Learn to Live Mindfully

People who know me, know how much I love to be on the move. Over time, I learned how to balance my fast pace of life, but at first, I was a mismanaged, hyperactive mess with a desire to please everyone. This resulted in a lot of pressure to constantly be up to par. I had far too many things going on at the same time. For a while, I told myself I was not doing enough - or even worse - that I was not enough! I started to get depressed and question my purpose is in life. Even today, FOMO (fear of missing out) hits me hard, when I scroll through my social media. Who can relate? We’re all in the same boat when it comes to navigating modern misery.

The good news is that with a few bold changes and perseverance, we are able to better honour the life offered to us. Today, I am learning to free myself from my automatisms and really rehumanize myself. Slow Living is a gradual process that does not happen overnight. It works slowly and on several levels: through mental and physical well-being, self-awareness as well as caring for others and the environment.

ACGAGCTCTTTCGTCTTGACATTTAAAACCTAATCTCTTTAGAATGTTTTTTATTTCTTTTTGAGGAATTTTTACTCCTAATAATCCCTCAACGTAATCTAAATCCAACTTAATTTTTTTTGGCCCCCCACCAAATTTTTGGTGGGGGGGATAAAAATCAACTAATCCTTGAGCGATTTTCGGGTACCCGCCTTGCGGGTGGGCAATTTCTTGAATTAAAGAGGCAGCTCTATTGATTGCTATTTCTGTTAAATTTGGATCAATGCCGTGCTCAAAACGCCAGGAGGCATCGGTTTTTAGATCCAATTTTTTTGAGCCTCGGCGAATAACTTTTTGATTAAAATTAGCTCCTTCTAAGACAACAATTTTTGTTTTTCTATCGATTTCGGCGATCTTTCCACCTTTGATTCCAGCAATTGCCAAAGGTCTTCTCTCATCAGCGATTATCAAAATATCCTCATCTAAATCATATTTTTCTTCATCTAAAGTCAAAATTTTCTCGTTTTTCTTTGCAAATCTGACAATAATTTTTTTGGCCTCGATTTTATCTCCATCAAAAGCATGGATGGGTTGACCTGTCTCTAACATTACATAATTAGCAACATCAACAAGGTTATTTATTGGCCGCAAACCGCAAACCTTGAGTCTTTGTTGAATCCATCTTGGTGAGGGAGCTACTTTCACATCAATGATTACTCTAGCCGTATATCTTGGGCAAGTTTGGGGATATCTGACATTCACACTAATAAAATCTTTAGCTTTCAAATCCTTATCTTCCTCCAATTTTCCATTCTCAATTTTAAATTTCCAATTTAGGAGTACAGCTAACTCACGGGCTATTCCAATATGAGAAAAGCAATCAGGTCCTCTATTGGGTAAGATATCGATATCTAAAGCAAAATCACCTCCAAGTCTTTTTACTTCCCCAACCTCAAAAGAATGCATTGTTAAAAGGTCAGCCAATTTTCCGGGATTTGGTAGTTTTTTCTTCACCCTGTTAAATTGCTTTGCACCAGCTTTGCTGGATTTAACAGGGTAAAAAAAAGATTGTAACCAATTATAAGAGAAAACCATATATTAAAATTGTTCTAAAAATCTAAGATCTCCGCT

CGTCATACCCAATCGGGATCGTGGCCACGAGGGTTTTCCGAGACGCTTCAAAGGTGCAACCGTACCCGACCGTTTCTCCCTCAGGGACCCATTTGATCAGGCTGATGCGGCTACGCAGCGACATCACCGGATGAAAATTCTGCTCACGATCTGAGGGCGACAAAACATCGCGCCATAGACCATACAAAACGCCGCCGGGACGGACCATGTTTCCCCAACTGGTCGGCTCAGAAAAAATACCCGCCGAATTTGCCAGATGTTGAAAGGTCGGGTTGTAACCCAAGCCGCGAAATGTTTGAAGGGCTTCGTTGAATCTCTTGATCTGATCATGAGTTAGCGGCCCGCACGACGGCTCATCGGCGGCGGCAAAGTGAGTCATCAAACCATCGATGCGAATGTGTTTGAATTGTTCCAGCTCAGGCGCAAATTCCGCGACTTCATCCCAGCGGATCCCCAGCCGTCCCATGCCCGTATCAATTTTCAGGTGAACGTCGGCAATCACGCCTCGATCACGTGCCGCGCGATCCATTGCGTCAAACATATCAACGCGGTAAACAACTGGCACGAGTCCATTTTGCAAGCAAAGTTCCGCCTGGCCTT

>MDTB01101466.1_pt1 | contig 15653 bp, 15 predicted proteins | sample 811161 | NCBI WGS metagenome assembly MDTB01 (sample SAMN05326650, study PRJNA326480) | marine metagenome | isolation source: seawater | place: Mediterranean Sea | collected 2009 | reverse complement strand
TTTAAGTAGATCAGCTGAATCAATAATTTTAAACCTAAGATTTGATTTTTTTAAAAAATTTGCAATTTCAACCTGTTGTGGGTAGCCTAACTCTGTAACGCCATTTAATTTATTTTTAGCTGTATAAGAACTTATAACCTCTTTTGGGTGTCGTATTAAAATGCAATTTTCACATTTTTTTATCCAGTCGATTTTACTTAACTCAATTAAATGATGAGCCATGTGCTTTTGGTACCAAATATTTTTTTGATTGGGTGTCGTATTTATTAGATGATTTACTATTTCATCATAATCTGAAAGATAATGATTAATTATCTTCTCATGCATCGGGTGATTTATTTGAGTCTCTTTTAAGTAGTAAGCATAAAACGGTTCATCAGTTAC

Changes to Honour

"The problem is that we think we have time," - Buddha

The first time I read this sentence, I said to myself: “Hey, I’m so right! I need to keep pushing harder and move as quickly as possible.” Be careful, there’s a nuance! It's time to create change, to prioritize what really matters here and now, because every minute on autopilot is a minute lost. Disguised under the label of normality, insanity is part of our daily lives. It is better to get rid of our automatisms and anchor ourselves in the moment to feel full. When we stop victimizing ourselves, we fight the system and gain back what we have lost. Deciding to see what’s important requires courage, giving up certain habits, even removing toxic people out of your life and ultimately, illusions of happiness. Sometimes you can feel like an outcast, but there is nothing more satisfying than being aligned with yourself. The voice inside your head is always right and if we don't listen to it, it will only cry louder. To truly listen to ourselves, we need mental clarity and a healthy lifestyle. Try these Slow Living intentions and practises for a healthier body and mind::